The Divide That Need Not Conquer Us

A very old resentment of mine was piqued by a recent “Southland” episode.  A woman who was a former rape victim believed – wrongly as it turned out – that the black man following her from the market had evil intentions. When he called out and tried to intercept her, she pulled out the gun in her purse and shot him. He was attempting to return her keys.

 

However, what really fried me was the conversation between the police partners after the incident. The female cop, played by tiny Lucy Liu, was compassionate about the woman’s action, given her past rape experience, though the policewoman didn’t justify the shooting. The male cop on the other hand, big and heavily muscled, cut the woman no slack whatsoever. She should have talked first, called the cops, done anything but fired the gun.

 

But here’s the deal. Men—except perhaps those with PTSD or ACES trauma themselves who have some therapy background—just don’t get it. On a very deep level, men coming at women are scary as hell, even without the actual experience of rape. In almost every instance, they’re just lots bigger than we are. Their musculo-skeletal structures are different than ours – mostly harder, stronger. Furthermore, they are culturally conditioned, from the time they are very young, to be more physically aggressive than women and their greater testosterone happily moves them along that path—pushing, shoving, hitting, shouting—much more than girls and women do (though “mean girls” certainly don’t get a pass).

 

My point is that most men who aren’t predators have absolutely no comprehension of this fundamental difference between them and women. They really don’t know how much fear they inspire, at least on any conscious level. They don’t know that simple things like walking down a city street by oneself, or parking in a garage, or even going shopping, is a very different experience for a woman than for a man. A man takes his physical strength for granted. He is accustomed to the assumption that he can take care of himself physically. A woman is accustomed to being constantly on the alert, knowing that she is a victim waiting to be hurt.

 

Of course, these basic physical and cultural differences are also part of what constitutes sexual attraction, and who knows? The complexity of this mix may account for the popularity of rape fantasies in women. But in the real world, aggressiveness in men—whether real, perceived, or anticipated—often creates a cascade of effects in women that play out to their great detriment.

 

Examples?  Domestic violence—women who are beaten, even killed, by men. On the extreme end, we know that it usually takes six to seven assaults before a woman leaves. We wonder why, even when we know that the reasons are complex, frequently involving children and money. Less obvious, is the fact that many more of us are not free of violence and intimidation ourselves. We have partners and spouses who don’t hit us, but demean and denigrate us regularly, in a variety of ways. And then they yell, and don’t hesitate to take that big step in our direction, threat implied. Yet we stay just like domestic violence victims, and though we sometimes claim our anger and resentment, we less often confess our fear.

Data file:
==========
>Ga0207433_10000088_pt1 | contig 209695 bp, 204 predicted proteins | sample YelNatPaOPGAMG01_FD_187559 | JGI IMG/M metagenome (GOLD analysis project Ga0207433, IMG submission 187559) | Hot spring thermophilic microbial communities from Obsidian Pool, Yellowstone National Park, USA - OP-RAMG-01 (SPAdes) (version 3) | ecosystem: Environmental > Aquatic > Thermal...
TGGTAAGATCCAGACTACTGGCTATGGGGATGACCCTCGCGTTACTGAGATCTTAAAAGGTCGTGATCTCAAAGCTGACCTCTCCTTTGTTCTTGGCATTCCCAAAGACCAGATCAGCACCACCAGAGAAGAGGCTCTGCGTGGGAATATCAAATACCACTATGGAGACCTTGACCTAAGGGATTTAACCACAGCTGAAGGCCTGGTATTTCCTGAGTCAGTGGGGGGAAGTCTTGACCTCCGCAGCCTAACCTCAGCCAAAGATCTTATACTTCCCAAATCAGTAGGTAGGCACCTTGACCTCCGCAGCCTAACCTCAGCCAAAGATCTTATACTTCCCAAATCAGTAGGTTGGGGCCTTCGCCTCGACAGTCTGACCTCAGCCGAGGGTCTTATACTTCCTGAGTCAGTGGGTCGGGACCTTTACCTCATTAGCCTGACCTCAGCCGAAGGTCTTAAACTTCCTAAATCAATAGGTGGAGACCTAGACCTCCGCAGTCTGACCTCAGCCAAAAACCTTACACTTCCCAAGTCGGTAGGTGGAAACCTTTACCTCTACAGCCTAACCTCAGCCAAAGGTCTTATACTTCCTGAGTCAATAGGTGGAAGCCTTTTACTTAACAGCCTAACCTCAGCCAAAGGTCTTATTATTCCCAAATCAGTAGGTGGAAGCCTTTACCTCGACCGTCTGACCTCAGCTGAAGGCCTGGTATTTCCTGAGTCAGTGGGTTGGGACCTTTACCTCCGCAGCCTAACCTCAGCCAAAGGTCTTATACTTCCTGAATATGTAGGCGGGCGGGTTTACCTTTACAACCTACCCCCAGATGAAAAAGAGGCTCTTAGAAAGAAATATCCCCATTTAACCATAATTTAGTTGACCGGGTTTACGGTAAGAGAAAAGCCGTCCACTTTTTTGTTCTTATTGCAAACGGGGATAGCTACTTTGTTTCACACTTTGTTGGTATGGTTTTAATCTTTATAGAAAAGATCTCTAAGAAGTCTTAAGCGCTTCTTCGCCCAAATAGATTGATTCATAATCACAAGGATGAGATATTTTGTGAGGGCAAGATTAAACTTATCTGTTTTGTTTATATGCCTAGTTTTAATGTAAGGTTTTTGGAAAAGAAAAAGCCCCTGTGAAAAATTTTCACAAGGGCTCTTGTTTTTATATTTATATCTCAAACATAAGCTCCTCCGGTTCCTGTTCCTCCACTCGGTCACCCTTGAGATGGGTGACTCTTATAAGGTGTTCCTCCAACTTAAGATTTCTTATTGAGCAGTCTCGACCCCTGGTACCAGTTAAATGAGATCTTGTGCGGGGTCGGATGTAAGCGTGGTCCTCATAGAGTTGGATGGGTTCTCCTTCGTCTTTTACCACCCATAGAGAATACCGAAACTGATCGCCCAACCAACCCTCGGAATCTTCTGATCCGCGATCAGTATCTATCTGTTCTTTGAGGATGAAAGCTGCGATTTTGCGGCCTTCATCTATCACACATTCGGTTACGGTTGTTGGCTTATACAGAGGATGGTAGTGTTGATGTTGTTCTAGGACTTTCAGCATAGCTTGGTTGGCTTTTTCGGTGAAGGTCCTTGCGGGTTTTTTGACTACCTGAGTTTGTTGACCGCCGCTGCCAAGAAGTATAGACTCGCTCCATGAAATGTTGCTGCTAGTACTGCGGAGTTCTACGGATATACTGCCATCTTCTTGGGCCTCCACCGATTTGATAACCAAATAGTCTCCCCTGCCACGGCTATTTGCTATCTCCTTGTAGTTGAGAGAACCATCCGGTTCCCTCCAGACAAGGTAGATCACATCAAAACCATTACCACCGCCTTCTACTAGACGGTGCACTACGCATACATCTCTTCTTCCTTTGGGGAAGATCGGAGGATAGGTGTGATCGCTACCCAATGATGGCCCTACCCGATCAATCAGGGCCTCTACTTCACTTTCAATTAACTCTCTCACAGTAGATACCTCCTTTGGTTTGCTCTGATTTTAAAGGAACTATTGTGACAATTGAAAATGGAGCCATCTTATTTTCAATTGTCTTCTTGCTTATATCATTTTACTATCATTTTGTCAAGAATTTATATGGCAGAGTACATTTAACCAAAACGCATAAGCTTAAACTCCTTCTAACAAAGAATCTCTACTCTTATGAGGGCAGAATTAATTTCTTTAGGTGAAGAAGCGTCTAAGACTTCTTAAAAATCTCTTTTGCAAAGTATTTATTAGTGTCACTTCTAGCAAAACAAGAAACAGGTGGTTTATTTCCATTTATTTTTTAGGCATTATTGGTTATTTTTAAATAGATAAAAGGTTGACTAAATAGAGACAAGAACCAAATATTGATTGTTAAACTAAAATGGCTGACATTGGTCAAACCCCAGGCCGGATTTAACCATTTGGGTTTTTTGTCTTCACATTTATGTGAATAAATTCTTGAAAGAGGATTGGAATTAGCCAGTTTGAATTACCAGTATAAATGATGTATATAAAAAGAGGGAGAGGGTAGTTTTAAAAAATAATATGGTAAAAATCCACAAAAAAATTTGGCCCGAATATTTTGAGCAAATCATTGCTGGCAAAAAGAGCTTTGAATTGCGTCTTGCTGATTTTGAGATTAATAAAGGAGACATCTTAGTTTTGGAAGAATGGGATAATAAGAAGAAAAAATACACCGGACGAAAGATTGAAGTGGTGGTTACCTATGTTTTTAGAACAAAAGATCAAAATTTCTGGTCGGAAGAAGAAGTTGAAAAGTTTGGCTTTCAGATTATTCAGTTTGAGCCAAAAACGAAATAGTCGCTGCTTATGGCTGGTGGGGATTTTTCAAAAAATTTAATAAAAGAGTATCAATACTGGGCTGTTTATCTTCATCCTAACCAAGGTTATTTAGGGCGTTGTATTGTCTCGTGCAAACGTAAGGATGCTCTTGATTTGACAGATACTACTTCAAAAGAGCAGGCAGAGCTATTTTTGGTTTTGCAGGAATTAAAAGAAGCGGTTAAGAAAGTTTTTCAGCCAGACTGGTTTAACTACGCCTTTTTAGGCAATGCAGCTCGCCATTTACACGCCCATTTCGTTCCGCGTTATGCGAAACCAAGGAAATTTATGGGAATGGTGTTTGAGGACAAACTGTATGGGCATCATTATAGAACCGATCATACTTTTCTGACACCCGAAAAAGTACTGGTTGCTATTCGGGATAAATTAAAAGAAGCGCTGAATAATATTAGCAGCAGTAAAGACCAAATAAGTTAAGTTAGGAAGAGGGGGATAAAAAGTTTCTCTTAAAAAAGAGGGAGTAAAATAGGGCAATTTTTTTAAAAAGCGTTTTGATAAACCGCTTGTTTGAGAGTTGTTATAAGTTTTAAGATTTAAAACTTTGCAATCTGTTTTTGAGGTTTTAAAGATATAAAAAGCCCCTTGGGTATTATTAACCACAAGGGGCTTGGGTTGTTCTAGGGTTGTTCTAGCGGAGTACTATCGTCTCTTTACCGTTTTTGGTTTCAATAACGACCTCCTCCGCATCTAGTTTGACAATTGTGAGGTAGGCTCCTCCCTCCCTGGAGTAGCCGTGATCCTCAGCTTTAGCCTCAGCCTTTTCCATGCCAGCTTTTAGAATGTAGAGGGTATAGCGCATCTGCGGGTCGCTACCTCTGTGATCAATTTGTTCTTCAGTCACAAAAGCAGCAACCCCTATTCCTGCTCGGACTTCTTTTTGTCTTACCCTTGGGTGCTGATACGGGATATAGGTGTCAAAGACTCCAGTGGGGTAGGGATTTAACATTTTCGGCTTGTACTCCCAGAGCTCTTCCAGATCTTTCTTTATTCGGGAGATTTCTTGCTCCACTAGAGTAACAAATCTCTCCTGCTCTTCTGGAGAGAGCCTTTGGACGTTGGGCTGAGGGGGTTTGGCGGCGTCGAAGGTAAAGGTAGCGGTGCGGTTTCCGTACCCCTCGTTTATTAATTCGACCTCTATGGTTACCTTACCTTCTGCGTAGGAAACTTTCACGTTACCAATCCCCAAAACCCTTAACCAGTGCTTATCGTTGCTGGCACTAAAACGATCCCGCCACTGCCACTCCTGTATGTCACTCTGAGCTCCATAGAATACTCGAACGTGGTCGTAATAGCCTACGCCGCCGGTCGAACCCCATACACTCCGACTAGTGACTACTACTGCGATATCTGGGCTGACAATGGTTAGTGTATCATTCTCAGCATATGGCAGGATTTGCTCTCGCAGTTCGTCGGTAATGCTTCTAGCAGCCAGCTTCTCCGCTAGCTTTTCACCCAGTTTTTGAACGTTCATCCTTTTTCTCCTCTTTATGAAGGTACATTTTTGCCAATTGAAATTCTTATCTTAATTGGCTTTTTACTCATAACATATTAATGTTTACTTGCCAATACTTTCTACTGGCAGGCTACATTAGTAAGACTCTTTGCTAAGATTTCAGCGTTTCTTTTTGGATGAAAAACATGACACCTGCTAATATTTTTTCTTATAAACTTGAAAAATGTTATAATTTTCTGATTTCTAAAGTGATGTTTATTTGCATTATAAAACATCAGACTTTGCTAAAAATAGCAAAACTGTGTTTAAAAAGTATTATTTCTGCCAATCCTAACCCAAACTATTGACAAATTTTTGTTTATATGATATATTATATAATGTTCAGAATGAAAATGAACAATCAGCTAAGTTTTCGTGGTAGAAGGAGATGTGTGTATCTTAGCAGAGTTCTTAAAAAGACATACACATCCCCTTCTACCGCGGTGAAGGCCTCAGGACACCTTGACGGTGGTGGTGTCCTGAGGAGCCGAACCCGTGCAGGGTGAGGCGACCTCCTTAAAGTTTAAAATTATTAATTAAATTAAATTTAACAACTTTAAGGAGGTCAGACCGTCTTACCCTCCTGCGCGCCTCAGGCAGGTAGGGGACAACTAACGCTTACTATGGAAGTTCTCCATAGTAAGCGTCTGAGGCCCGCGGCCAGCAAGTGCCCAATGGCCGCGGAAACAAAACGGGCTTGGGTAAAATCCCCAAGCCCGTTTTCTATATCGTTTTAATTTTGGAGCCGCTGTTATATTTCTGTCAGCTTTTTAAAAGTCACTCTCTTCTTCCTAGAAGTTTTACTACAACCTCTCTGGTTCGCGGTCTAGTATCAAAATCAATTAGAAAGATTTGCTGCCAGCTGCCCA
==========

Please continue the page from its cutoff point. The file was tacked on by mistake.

And then there is unreported date rate, which I have personally suffered, more than once, when I was a young woman. What happened to me, and I am fairly confident happens to others, is that it is simply easier to say “yes”, or simply not say “no”, than to risk what feels like the potential for who-knows-what violence from a determined and aggressive young man. And especially when your own hormones are in the picture—even when your intellect and your spirit and shouting “no, no no” to you. It’s just less frightening to go along. And we don’t call it rape. But psychologically, it really was, and the burden of shame can be intense, because we didn’t say no.

 

Another, and more subtle? One of my best friends is ending a contract with a client, but has avoided sending the final invoice for weeks. Not only that, but in their last phone conversation, without any prompting from him, she assured him that she would “be gentle with him” on her rates. Why? Not because he is impoverished, but because he is going through a difficult time personally, and tends to adopt verbal attitudes when he is stressed that she finds aggressive and unpleasant. So she defends against that possibility by diminishing her value—literally—and avoiding a potential confrontation when the bill arrives by not sending it.

 

As women, what are the many subtle ways in which we have internalized our physical and psychic intimidation by men? And if we are in any way abuse survivors, how has this added to our burden?  How do we say “no” in large and small ways to ourselves instead of “yes”?  How do we diminish our value?  More importantly, once aware, how can we stop these self-denigrations and love ourselves more?  Most of us will never get larger of much stronger, so where will we gain the strength of spirit to stand up to our imbalance of body size? And perhaps most critically, how can we lead new generations to understand something new about their roles in relationship to each other?

 

 

 

 

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